Sex discrimination claim – Museum worker loses case

After bringing a claim against his employer for sex discrimination, a male museum worker had his case ruled against him when the judge found that he was the person treating other men and women differently.

Jonathan McMurray was working for the Ulster Folk and Transport Museum along with two other assistants at the same level. As part-time education assistants, they reported to the same manager, Ms Laura Hutchinson.

Shortly after he joined the museum in 2019, an incident occurred when several elderly men entered the museum and went to an area where a school group was using a room for a workshop.

An assistant, Ms Cathcart tried to explain to the men that the hall was being used by children but Mr McMurray had ‘inserted’ himself between her and the men, and undermined her.

Questioned in a meeting the following day with his manager, McMurray said that his colleague was upset and had complained because she had been irritated by a document he had put together on classroom tips and this had been because of his age and gender.

On completing his tribunal claim form some 16 months later, McMurray expanded this account to claim that Ms Cathcart had sworn at him and said that he was ‘doing the fucking bloke thing.’ This he claimed was followed by a brief rant on men, both angry and spiteful.  

McMurray told the tribunal that he had been attacked with no warning by Ms Cathcart, who had then launched into a verbal tirade using abusive terms relating to his gender. This, he claimed, had been done in the presence of public and school groups.

When other colleagues were questioned, the tribunal learned that no such rant had taken place, although Ms Cathcart had muttered under her breath that he was a ‘pain in the arse.’ Ms Cathcart did seek to make amends when she later messaged him to apologise for ‘being a crab head.’

Upon further questioning the tribunal found that this was the only potentially relevant remark to McMurray's claim. There had not been any reference to gender and abusive tirade, as he had claimed.

The tribunal heard that in 2020 McMurray had told his consultant psychiatrist that he did not like working with women because he found them to be manipulative.

The judge stated that if anyone had difficulties dealing with the opposite gender, it appeared to have been McMurray himself.

McMurray’s manager Mr Hutchinson testified that his behaviour had been markedly different when he was talking to men instead of women.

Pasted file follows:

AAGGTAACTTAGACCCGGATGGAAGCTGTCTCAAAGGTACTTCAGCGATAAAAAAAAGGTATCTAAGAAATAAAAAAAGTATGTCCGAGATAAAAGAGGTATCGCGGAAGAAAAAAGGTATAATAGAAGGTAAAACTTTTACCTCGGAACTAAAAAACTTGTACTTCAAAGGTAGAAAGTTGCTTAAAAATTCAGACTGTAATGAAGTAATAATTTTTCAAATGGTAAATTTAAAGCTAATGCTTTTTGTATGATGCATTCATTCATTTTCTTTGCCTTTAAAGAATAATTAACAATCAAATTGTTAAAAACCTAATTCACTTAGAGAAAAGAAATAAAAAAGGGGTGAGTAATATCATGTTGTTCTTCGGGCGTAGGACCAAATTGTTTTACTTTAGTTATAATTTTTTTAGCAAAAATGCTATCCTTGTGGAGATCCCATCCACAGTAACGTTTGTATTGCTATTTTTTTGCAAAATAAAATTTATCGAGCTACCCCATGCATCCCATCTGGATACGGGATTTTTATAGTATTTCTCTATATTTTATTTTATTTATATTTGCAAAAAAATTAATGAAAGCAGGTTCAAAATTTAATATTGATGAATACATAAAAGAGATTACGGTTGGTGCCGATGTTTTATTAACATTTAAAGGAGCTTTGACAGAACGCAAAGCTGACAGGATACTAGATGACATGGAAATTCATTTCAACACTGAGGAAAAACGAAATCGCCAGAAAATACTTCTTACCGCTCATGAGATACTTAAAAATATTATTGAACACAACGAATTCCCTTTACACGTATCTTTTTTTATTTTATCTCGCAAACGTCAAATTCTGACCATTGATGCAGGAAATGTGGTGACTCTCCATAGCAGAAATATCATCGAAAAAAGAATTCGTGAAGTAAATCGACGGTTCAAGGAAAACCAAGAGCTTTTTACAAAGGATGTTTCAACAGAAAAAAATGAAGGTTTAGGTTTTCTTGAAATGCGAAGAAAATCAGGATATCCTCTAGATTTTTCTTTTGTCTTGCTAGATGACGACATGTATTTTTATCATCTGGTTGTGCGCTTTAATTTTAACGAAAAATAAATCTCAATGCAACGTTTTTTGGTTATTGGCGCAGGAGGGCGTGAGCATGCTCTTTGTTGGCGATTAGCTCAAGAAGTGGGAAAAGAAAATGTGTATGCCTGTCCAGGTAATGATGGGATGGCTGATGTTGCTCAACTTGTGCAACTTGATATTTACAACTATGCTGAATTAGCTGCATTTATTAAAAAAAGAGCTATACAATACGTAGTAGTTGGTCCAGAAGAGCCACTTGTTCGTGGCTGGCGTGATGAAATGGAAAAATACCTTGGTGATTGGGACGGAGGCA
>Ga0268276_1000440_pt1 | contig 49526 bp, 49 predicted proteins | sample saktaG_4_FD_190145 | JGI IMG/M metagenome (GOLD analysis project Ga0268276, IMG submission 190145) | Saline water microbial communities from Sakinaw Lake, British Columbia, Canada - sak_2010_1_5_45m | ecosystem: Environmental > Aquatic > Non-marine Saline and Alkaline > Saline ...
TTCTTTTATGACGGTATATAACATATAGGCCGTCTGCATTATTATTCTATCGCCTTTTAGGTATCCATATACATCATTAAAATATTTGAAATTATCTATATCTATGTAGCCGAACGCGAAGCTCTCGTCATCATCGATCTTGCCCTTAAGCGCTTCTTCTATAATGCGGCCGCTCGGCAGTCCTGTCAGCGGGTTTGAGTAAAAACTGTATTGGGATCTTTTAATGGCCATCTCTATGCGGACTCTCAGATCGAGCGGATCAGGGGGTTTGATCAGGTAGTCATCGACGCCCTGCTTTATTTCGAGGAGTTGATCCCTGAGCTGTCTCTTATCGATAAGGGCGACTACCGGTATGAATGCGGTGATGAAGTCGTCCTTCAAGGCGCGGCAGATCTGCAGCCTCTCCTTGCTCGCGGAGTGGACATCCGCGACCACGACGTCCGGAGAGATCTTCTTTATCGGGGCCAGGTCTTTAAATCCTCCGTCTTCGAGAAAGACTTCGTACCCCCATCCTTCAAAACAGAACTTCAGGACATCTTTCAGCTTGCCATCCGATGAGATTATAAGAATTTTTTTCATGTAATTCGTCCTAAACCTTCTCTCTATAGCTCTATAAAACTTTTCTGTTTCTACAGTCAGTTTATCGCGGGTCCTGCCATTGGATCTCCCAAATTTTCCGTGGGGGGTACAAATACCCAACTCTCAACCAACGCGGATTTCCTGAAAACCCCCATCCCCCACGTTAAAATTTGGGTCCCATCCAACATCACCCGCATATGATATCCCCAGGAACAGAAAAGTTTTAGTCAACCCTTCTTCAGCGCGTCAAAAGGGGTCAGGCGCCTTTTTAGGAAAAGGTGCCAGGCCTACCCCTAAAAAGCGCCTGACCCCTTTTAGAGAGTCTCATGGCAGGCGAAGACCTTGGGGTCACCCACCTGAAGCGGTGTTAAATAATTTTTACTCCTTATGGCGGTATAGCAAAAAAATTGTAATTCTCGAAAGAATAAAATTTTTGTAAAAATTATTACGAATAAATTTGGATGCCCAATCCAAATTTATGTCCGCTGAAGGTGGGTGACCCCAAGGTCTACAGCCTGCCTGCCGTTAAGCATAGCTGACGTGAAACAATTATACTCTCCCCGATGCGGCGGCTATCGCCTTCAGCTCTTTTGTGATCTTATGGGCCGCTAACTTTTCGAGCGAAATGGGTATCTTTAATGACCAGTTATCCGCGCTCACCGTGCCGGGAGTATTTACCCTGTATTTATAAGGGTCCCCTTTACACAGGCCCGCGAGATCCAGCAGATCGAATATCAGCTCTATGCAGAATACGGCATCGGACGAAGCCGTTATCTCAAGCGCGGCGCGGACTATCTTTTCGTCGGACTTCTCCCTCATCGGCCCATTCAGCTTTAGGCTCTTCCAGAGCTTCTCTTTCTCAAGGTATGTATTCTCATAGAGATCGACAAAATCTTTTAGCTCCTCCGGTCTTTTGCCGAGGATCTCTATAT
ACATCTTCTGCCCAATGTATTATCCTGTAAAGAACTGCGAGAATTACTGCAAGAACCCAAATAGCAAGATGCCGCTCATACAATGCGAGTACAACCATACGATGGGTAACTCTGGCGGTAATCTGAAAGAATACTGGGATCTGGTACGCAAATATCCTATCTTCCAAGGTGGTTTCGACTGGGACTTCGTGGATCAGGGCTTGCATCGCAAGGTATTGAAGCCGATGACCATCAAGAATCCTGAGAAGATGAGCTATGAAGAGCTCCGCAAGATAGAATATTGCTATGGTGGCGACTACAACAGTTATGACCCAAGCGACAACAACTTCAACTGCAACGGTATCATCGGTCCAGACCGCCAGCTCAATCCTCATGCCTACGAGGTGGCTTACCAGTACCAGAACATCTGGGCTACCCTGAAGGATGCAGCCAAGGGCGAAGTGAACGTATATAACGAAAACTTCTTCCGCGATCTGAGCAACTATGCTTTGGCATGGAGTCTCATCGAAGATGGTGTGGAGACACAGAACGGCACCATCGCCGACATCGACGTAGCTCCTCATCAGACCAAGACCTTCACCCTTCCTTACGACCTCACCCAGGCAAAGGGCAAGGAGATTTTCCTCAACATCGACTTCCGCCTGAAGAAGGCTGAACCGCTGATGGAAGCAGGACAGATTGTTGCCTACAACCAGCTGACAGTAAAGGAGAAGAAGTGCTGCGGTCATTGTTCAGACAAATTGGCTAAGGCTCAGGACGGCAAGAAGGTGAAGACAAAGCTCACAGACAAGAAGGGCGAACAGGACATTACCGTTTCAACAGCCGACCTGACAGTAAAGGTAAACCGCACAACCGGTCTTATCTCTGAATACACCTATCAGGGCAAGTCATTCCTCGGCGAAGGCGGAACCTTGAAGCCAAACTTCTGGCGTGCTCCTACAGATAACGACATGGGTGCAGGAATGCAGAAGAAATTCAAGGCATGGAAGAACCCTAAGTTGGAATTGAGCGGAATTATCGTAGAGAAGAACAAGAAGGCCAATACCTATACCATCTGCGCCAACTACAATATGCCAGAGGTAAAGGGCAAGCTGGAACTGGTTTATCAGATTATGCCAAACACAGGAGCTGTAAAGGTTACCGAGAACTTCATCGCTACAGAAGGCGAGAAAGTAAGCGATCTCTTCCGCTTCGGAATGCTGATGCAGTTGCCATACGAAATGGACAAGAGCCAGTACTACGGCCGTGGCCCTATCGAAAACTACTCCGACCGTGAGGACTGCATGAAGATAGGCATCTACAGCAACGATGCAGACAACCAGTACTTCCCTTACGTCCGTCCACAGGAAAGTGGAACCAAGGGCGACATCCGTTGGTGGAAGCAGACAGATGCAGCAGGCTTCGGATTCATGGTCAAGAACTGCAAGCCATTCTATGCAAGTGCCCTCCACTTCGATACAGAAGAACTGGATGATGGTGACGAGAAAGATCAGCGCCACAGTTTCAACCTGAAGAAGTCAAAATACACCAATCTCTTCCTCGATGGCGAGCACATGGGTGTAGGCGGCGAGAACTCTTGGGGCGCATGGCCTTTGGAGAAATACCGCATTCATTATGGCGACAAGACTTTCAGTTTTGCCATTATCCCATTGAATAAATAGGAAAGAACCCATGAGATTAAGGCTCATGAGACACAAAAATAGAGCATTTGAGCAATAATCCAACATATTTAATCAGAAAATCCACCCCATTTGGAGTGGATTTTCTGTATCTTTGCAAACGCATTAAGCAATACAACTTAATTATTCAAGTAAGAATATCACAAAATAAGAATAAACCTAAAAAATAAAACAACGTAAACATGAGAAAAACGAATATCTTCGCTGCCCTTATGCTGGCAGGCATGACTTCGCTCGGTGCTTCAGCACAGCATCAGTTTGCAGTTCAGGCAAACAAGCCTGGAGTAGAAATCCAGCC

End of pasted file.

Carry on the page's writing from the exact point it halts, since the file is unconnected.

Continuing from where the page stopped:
Mr Hutchinson stated that he had observed this trend far more frequently with female staff members. McMurray's conversations with men were completely different, with him asking questions and leaving them space to speak, without correcting them.

When talking to women staff members he would lecture, inform, advise and educate them. 

Ten days after he left the museum in December 2020 McMurray was diagnosed with autism spectrum disorder. He had not mentioned seeking diagnosis to his manager until March 2020.

At the beginning of 2020 he took a period of annual and paternity leave, returning to continue in the same vein as before. The tribunal was told how he continued to lecture his colleagues, talk over them, and generally start and pursue conversations which he alone found interesting.

McMurray's probation period was extended after his probation review, where it was pointed out that there were communication issues with his teammates.

He resigned in October 2020, his resignation being agreed in light of a period of shielding during the Covid-19 pandemic.

With no evidence to explain the delay, the tribunal ruled that the sex discrimination claim was out of date by 16 months. Even if it had been filed in time, there were no grounds for sex discrimination.

Referring to McMurray's claim for disability discrimination, the tribunal agreed that he had suffered from ASD while working at the museum. However, because his employer had no constructive knowledge of his problem, they could not make any reasonable adjustments. The claim failed.

A final claim of unfair dismissal was also dismissed because although McMurray had claimed his probation extension was a breach of contract. The tribunal ruled that this was a part of McMurray's employment.


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